James Madison Papers

To James Madison from James T. Callender, 7 May 1801

From James T. Callender

Petersburg May 7th. 1801.


I inclose two News papers. They contain a consummate Specimen of the customhouse of this place. They cannot fail of conveying to the president a complete idea, if he wanted one, of the official merit of Mr. Heath;1 and I trust he will admit that, in this instance, I have rendered a service to the country. The materials had been sent us just before I was first arrested, and lay by till now.

My reason for intruding at this time, (as after the letter of last Week, I did not mean to trouble you for a very long time) is this.

On Tuesday last, Randolph2 sent for me to the Custom house to get the money, which it seems he has received orders to pay. I did not chuse to go there alone, as that very forenoon, the faction had published a piece recommending me to a drubbing. So I went to General Jones.3 He was ready, he said, to go with me; but that the Card ran in such a Stile as no Gentleman should answer. Another Gentleman, to whom I applied, made the same observation. Upon this, I held myself justified in writing Randolph to bring or send up the money. But I understand that he has set out for Richmond; so I am as far from it as ever. I spent seven weeks idle in Richmond waiting for it, before I came here, and left a proper authority with Mr. Pleasants4 to receive it for me. I had been more the better of an hundred dollars paid with promptitude, than to get two hundred with the loss of so much time, and so much temper, with so much impertinence both from friends and enemies. Were the last five years to act a second time, the tribe of Benjamin Should retire to “the rock Rimmon,” before I should interfere to hinder rascals from ridding the world of each other.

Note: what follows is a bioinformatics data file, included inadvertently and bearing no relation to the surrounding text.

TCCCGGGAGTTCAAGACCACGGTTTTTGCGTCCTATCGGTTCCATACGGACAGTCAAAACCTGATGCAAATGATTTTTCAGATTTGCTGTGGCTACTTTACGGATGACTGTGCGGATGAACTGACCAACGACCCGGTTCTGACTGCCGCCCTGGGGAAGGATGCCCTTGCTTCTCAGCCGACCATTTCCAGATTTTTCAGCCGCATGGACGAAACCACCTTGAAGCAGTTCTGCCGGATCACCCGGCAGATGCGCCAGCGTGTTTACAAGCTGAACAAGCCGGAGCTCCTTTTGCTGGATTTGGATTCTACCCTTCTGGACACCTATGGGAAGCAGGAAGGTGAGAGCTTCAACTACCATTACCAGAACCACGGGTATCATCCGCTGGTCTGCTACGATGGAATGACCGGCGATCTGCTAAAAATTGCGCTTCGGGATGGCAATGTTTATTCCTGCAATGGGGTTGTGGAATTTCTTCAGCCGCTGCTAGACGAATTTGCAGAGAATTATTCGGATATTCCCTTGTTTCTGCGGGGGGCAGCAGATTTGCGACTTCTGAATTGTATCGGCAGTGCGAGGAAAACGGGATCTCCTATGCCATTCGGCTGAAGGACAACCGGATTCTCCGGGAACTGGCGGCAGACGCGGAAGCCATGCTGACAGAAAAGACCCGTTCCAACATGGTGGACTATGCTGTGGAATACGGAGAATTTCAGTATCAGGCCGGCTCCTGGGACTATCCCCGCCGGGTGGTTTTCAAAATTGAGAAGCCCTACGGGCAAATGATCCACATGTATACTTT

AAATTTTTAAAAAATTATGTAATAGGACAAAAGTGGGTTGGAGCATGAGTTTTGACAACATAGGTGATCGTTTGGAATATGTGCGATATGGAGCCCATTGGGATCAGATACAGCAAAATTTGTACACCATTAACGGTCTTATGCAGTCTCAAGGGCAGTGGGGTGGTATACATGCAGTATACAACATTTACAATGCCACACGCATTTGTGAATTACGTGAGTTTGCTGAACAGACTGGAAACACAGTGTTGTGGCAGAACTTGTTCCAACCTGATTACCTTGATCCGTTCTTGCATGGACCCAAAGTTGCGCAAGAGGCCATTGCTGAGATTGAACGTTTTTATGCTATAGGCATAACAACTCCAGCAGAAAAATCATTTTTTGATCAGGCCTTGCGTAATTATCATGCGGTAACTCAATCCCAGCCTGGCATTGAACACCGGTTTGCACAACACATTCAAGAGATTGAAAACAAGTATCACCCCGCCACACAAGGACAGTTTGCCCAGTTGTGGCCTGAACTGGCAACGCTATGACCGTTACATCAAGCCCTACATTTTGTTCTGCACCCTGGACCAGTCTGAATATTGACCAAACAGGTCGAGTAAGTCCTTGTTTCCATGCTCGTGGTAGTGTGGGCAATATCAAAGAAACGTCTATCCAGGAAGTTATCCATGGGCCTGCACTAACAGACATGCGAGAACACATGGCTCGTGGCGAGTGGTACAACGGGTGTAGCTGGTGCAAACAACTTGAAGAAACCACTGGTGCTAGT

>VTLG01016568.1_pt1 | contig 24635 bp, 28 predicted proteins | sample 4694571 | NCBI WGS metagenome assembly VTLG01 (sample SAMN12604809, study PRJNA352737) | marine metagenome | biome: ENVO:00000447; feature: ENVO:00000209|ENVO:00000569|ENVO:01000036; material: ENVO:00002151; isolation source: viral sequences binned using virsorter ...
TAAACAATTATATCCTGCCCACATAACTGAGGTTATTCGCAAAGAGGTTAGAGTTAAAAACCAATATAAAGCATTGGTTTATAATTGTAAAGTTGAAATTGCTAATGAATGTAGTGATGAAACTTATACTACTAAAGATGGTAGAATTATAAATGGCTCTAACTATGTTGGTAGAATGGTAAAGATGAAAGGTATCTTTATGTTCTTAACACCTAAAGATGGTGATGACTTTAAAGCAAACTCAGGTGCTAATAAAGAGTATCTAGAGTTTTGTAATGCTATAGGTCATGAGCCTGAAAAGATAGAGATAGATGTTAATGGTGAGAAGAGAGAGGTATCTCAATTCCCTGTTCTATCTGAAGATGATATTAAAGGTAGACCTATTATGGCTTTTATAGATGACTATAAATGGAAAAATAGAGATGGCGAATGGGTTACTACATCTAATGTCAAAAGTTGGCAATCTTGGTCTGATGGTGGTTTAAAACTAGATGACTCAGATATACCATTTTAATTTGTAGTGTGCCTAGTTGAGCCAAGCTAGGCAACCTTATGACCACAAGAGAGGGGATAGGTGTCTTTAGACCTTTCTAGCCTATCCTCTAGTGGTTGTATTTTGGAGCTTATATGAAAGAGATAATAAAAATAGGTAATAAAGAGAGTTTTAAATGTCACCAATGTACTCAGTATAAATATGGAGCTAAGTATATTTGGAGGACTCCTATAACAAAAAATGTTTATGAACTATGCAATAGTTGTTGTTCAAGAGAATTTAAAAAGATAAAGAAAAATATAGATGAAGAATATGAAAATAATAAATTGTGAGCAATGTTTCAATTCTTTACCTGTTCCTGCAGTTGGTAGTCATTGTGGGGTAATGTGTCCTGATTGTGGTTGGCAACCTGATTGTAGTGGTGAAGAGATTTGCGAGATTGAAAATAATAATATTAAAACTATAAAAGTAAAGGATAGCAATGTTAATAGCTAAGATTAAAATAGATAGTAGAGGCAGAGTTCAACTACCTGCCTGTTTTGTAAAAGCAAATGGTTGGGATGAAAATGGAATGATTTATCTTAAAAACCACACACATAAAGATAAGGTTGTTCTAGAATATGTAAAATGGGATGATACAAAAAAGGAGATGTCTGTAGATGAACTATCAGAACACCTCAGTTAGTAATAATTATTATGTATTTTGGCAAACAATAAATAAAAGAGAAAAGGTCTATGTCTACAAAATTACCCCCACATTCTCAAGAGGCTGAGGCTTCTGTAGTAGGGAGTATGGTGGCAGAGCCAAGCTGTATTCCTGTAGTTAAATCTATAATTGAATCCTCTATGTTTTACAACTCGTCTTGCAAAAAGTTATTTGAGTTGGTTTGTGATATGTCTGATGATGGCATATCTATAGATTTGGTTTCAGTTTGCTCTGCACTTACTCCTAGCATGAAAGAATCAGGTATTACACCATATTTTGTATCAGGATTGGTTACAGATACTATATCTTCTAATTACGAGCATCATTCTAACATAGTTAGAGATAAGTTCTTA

I am exceedingly ashamed and sorry for laying such a disagreeable tax upon your time. I have the honour to be Sir your most obliged & obedient humble Servant

Jas. T. Callender.

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